PTI New Delhi, Delhi, India
Nov 11, 2018, 09.37 AM
A hijack scare on a Kandahar-bound flight sent security officials at the Delhi international airport into a tizzy on Saturday after the pilot "mistakenly" pressed the 'hijack button' when it was taxiing for take-off, officials said.
The Ariana Afghan Airlines plane, with nine crew members, 124 passengers and an infant, took off nearly two hours later after "satisfactory" security checks, they said.
The officials said Saturday's incident brought back the chilling memories of the 1999 Kandahar hijacking of an Air India plane.
The pressing of 'hijack button' had pushed all agencies concerned, including the anti-terror force National Security Guard (NSG), into action, they said.
NSG commandos and officials of other agencies swiftly responded to the situation and surrounded the aircraft, they said.
After a two-hour operation that created panic among the passengers on board the aircraft, the plane was cleared for take-off, they said.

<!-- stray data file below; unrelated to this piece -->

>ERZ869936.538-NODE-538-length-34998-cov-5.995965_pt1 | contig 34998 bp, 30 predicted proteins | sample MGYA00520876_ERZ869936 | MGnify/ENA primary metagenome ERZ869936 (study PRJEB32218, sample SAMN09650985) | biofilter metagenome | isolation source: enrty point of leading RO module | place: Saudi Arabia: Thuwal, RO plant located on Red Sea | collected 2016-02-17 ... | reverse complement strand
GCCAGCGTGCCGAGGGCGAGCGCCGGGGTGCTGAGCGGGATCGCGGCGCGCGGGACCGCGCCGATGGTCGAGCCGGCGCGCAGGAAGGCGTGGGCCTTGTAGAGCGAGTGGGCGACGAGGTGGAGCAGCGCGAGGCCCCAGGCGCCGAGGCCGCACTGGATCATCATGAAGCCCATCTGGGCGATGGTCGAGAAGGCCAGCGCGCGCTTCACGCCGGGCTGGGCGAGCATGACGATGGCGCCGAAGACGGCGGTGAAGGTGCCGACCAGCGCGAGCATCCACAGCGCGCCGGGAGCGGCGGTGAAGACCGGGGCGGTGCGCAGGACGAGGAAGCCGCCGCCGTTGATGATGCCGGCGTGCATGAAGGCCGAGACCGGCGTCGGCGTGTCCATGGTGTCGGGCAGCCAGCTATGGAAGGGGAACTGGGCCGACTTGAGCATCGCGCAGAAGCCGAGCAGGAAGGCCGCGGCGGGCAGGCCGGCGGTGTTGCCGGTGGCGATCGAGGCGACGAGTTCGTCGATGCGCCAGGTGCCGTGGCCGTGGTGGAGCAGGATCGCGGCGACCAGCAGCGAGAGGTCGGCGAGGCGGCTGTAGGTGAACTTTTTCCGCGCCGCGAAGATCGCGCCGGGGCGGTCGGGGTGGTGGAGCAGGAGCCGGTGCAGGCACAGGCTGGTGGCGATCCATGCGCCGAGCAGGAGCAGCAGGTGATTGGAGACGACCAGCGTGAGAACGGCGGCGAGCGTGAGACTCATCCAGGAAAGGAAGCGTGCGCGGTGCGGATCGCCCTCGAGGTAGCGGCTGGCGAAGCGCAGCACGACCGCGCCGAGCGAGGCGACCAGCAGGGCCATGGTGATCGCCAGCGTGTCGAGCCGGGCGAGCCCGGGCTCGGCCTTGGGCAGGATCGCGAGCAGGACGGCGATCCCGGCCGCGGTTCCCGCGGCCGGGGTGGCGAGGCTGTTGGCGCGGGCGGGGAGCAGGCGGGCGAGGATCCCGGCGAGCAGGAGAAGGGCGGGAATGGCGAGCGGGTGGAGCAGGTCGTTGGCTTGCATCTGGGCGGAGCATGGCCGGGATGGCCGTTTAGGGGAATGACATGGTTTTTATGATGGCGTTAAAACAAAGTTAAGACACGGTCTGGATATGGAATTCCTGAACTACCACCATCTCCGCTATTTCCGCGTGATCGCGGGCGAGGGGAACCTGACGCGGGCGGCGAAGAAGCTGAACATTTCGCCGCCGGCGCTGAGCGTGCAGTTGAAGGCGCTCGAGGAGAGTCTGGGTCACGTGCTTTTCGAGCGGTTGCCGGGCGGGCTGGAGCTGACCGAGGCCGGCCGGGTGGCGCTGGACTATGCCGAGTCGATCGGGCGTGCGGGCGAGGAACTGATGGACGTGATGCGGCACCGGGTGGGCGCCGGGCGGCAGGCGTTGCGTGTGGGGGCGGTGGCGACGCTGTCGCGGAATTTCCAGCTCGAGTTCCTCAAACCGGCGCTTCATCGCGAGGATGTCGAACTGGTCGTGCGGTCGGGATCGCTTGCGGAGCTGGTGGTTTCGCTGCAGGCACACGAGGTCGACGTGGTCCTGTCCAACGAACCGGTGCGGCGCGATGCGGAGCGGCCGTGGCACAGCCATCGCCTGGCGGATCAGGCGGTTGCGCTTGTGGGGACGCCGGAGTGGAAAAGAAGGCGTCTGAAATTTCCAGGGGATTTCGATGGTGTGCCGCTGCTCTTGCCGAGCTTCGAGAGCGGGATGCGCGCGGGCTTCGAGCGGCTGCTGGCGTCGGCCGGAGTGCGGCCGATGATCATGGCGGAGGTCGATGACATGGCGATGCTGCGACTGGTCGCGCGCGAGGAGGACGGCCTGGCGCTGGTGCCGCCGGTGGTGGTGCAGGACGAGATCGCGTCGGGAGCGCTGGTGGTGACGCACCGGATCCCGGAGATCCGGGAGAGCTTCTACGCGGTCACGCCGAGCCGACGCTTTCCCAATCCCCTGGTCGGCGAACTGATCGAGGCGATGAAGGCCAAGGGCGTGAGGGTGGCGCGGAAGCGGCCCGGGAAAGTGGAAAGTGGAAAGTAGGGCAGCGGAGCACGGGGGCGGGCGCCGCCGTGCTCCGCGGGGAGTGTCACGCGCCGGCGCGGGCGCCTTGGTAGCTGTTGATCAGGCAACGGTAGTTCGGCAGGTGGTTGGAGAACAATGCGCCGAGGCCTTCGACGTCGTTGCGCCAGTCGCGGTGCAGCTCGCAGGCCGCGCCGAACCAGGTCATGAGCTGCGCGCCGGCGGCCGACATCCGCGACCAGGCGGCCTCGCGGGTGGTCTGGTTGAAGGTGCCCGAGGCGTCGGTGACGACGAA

The Delhi-Kandahar FG312 flight was scheduled to depart at 3.30pm.
Rokai Naimi, captain of the flight, submitted a hand-written note to Indian authorities.
Today our staff in Delhi informed us that there is a plan of hijacking aircraft.
In the cockpit, I briefed my F/O (first officer) that if hijacking (happens) we just put code... Regarding this code, we should be careful. But it was too late, the Delhi ATC (Air Traffic Control) got it, reads the letter, a copy of which was shared by the security officials.
According to senior officials in the Bureau of Civil Aviation Security (BCAS), the plane, while taxiing for take-off, returned to the "isolation bay" presumably due to the pressing of the 'hijack button' by the crew.
The aircraft was cleared for departure on confirmation that it was an error by the captain, one of the BCAS officials said.
Before the flight was allowed to fly out, secondary security checks were carried out and customs clearance of all passengers was taken.
The Ariana Afghan Airlines plane, with nine crew members, 124 passengers and an infant, took off nearly two hours later after "satisfactory" security checks